Once you give this recipe a try, you will be making homemade apple cider vinegar all the time. You won’t have to buy it ever again. Never mind the pride you will feel when you are sipping on your own homemade stuff!
It’s really no big secret that us homestead folks are always going on about how to use up scraps for everything under the sun … from chicken food to animal care to making compost. And, while you may not be aware, apple cider vinegar is just so VERY good for you!
Have you ever wondered why it is called Apple CIDER Vinegar? I mean, why not simply Apple Vinegar?
Curious minds want to know.
I am just naturally super curious and it really just stuck in my head, apple CIDER vinegar.
Here is a super helpful tutorial from the National Center for Home Food Preservation on how to make your own apple cider which is interesting all by itself, but at the bottom of the tutorial, they show you how to make apple cider vinegar from the APPLE CIDER.
How cool is THAT?
This is one of the easiest DIY projects ever! You’ll wonder why you never tried it before.
Where to Start Making Apple Cider Vinegar?
So how do you get started making Apple Cider Vinegar? To begin with, you have two options.
- You can use apple scraps, including peels and cores (seeds removed).
- You can use cut-up whole apples. If you choose to use whole apples, this is an excellent way to use up those apples that may be slightly past their prime.
Do I Need to Use Organic Apples to Make Vinegar?
Obviously, organic apples are the best option. Apples are #5 on EWG’s the dirty dozen list. But if you can’t get them just be sure to wash your apples with a mixture of vinegar and baking soda. Mix them together to make a foamy paste to wash your apples with. Then, rinse your apples thoroughly to remove as much pesticide residue as possible. You can’t wash the inside of the apple 😉 but you can get off as much exterior residue as you can.
Now for the recipe…
How to Make Homemade Apple Cider Vinegar
- Put bits of apple peel, core, and/or flesh in a glass jar. (These don’t have to be ridiculously perfect! Soft and bruised apples can actually make a better vinegar. Just make sure there are no rotten spots. Can anyone say bacteria?)
- Add a bit of raw unfiltered apple cider vinegar (ACV) as a starter. Or add a piece of the “mother” the white gooey thing that you see in raw vinegar. I use a few tablespoons of ACV per cup of water. I started my first batch of apple cider vinegar by purchasing a bottle of raw unfiltered apple cider vinegar from a local grocer.
- But! If you don’t have a friend with an extra “mother” or vinegar to share and buying is not an option you can start your vinegar with a sugar water solution instead. Use one tablespoon of sugar per four cups of water. Once you get it going you will have your own mother to start your next batche!
- Cover the apples with water and either cover with a cloth, or make sure you open the lid every few days or so to let any gas escape. (I don’t think it would actually blow up, but do you really want to find out?)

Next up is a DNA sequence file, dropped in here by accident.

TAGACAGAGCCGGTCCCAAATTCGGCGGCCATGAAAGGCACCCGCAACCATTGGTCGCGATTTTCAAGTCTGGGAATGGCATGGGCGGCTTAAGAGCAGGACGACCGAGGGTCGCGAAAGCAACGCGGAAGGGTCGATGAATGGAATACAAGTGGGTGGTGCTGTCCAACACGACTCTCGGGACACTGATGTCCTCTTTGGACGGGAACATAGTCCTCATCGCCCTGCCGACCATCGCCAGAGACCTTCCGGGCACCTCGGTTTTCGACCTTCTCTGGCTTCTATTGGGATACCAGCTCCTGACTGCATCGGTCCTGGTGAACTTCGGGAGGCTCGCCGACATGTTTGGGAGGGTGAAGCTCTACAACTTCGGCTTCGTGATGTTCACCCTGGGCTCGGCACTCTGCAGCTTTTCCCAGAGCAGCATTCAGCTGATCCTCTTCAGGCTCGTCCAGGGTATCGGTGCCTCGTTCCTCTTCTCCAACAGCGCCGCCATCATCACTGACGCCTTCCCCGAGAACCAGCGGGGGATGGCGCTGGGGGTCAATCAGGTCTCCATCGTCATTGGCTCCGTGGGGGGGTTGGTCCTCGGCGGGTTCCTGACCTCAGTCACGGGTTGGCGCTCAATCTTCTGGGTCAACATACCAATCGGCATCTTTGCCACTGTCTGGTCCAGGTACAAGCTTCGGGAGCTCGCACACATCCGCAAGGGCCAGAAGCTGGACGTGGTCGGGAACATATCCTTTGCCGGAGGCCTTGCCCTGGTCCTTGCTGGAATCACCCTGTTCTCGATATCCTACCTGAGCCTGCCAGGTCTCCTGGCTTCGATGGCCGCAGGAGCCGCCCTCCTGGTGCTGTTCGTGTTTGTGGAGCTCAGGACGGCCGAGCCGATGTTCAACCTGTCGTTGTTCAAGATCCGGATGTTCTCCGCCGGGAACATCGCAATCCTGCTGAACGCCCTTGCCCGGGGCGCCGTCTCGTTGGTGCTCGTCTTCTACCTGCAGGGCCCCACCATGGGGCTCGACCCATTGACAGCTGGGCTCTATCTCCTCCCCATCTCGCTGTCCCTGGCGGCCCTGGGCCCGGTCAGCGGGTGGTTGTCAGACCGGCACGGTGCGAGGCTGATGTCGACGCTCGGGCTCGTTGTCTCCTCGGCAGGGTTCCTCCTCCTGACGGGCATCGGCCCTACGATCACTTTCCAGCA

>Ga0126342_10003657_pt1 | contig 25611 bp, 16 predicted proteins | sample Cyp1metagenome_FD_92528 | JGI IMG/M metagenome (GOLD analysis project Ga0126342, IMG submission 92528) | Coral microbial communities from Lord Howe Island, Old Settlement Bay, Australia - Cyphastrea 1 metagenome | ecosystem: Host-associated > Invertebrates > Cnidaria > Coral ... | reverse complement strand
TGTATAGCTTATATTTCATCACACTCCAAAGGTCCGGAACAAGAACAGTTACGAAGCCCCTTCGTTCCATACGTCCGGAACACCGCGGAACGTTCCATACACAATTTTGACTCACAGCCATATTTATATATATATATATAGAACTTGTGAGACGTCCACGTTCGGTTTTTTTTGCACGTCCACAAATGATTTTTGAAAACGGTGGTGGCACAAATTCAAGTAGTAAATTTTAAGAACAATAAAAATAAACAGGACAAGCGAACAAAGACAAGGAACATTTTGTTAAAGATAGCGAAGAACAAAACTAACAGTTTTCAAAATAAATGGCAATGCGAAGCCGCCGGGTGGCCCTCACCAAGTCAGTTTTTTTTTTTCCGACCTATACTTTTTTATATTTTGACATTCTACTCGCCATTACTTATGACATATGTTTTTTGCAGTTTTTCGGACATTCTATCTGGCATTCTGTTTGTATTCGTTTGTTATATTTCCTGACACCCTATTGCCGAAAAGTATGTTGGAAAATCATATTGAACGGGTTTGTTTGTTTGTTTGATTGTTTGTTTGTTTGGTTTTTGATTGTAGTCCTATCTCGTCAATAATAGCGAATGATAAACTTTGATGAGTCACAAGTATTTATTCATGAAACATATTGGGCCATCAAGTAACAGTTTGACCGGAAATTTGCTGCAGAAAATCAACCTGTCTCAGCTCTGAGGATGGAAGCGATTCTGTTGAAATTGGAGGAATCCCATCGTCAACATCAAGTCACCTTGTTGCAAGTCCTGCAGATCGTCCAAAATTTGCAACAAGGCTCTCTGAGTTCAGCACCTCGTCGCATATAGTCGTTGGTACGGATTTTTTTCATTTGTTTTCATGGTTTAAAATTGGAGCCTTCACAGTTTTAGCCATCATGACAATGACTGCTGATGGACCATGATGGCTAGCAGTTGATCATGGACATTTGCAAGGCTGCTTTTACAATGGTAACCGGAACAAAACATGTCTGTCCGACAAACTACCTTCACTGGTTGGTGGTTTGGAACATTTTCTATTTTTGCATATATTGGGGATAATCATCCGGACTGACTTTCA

- Let sit for at least 6 weeks.
- Strain out apple pieces for the compost or chickens.
That’s it. Viola! I told you it was easy! Oh! One last thing…
Caution: Homemade vinegars should not be used for home canned pickled foods. It will not have the same carefully controlled acidity as store bought vinegars.
And since we’re on caution mode, let me mention a few things you’ll want to make sure you get right to avoid a stinky mess later… (ask me how I know 😉 )
Use sanitized utensils and containers
It is easy to add unwanted bacteria to your homemade apple cider vinegar. This will result in mold and other undesirables. Be sure to wash your hands as you go!
Don’t use metal containers
Vinegars (fermentations in general) react badly to metal. They can also leach chemicals and impart a really awful taste to your finished vinegar. To prevent this, use glass jars.
Don’t use chlorinated water
If you don’t have access to your own filtered water then put as much as you intend to use in a pitcher or bowl over night. Chlorine is a gas and will “gas out” of the water if left out. Also, chlorine kills the many microbes that create the vinegar. Chlorinated water = Bad. (if you’d LIKE to have access, see Berkey water filter best one I’ve ever used.)
Turning Apple Cider into Homemade Apple Cider Vinegar
To turn apple cider into vinegar you simply allow apple cider to ferment past the stages of sweet cider and dry cider until it becomes vinegar. Again, this is referring to the previous recipe on their white paper, Making Apple Cider.
Pour the strained, fresh apple juice into a clean crock, dark-colored glass jar or jug. (Be sure to leave 25 percent of the container empty to allow for foaming during fermentation.)
Cover the container with something that will keep dust and insects out but will let air in, such as a triple layer of cheesecloth, or clean tea towel. Stretch the material over the top of the jar and tie it tightly with a string.
Store the juice in a cool, dark place, like an unheated basement or garage. Fermentation will take from 4 to 6 months. After 4 months, remove the cover and taste the vinegar. If it is strong enough, strain it through a triple layer of cheesecloth. Then heat the vinegar to 170°F and hold it at that temperature for 10 minutes.
Pour into bottles and seal with caps or lids. If the vinegar is too weak, after the first 4 months, test it every week until desired flavor is derived. While vinegar is fermenting, a jelly-like layer forms on top that is called the “mother of vinegar.” The mother is trapped and removed during straining. It can be carefully saved and refrigerated for use as a starter with your next batch of vinegar.Caution: Homemade vinegars should not be used for home canned pickled foods. It will not have the same carefully controlled acidity as store bought vinegars.